Monday 7 February 2011

Dependency chains

Willow catkins have started to appear on a few trees, so the dependent species will be stirring from their winter hiding places: the larvae of some micromoths live inside the catkins, causing them to drop early; larger moths of the Xanthia family feed on the pollen; and the solitary bee Andrena clarkella gathers the pollen to feed her larvae in the underground burrow. 

Catkins of Salix
As soon as the leaves appear, a completely new set of micromoths and beetles will appear to eat the leaves or make mines inside them. This pattern of a series of dependent species will repeat itself when other trees such as Birch, Oak, Beech and Alder produce their flowers and leaves, but the Willow is the first of our trees to produce these food sources, so it's always the one to kick things off for the new season.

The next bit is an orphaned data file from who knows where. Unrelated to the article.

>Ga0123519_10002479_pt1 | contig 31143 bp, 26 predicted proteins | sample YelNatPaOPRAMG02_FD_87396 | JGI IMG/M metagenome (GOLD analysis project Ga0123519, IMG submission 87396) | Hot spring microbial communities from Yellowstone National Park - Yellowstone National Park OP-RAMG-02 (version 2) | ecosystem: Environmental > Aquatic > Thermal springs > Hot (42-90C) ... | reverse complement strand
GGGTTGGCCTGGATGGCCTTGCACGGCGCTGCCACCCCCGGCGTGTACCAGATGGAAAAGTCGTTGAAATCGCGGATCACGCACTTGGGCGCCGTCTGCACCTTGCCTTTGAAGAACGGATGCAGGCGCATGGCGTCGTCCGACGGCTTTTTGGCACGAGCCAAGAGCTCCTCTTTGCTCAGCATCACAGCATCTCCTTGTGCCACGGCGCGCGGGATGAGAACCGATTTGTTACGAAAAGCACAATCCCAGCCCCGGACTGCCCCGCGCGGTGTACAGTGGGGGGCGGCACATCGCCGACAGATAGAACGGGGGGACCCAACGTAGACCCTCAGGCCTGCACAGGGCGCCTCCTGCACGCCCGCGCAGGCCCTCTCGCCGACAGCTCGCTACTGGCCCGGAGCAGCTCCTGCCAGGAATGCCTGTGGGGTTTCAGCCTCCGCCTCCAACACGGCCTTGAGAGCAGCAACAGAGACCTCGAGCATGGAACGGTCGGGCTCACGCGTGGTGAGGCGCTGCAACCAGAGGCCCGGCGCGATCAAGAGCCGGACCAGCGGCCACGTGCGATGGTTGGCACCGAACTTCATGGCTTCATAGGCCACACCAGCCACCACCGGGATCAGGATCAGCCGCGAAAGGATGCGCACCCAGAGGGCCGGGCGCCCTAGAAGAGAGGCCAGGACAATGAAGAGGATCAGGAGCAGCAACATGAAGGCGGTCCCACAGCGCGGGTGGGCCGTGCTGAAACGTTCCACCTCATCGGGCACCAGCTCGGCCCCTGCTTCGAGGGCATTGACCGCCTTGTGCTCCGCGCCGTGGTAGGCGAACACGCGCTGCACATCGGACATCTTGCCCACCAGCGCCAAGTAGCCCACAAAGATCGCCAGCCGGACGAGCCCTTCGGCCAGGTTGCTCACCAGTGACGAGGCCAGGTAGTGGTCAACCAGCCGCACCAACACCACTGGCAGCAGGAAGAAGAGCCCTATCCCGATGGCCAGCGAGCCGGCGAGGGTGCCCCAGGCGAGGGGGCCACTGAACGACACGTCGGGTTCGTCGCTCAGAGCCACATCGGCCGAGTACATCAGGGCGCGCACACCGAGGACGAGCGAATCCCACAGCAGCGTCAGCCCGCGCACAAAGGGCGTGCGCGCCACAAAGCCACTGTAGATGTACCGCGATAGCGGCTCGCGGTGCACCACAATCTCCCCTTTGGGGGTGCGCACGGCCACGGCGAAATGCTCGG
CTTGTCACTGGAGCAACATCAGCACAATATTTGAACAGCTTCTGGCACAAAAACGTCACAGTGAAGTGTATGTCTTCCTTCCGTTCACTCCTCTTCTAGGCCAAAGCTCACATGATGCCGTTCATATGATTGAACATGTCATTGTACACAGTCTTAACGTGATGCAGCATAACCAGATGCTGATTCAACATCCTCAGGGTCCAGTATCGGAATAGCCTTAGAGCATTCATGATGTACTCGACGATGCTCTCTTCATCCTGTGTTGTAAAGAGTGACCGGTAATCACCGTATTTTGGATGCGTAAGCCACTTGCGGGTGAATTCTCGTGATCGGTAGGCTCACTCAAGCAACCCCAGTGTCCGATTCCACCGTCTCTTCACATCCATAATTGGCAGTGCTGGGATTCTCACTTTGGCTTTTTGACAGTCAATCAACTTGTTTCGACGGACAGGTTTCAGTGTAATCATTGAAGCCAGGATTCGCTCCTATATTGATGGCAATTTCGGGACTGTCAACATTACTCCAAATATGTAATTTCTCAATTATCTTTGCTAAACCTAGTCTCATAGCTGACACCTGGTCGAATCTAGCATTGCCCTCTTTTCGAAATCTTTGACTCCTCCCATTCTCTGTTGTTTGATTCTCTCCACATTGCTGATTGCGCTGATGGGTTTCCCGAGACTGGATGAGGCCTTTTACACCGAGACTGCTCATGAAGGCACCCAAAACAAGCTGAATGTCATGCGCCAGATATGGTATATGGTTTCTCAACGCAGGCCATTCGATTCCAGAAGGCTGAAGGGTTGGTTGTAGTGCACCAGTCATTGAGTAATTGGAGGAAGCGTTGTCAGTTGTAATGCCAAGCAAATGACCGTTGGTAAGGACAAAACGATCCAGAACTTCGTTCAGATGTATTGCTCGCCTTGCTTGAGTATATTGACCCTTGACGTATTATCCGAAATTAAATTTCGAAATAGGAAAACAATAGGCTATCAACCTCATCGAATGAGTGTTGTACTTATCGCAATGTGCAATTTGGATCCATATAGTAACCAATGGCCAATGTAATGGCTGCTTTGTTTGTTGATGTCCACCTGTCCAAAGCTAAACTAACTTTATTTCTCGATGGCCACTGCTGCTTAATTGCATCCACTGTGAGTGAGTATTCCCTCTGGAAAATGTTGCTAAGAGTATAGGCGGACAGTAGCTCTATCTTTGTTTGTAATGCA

Willow catkins
I don't usually try to identify Willows to a single species because they hybridise and back cross very freely. This one seems most like Goat (Pussy) Willow, but I suspect there's a bit of Grey in there, too. ( I know of a lovely specimen of Dwarf x Eared Willow growing in the middle of an abandoned path: the tree produces catkins, so it's mature, but it is no more than 10 cm. tall. I'll show some pictures in June, when it's in flower.)

1 comment:

Emma Springfield said...

It is nice to see spring arriving somewhere. We are still getting snow and I'm quite tired of it. Isn't it amazing how the life cycles continue? That is the real beauty of nature.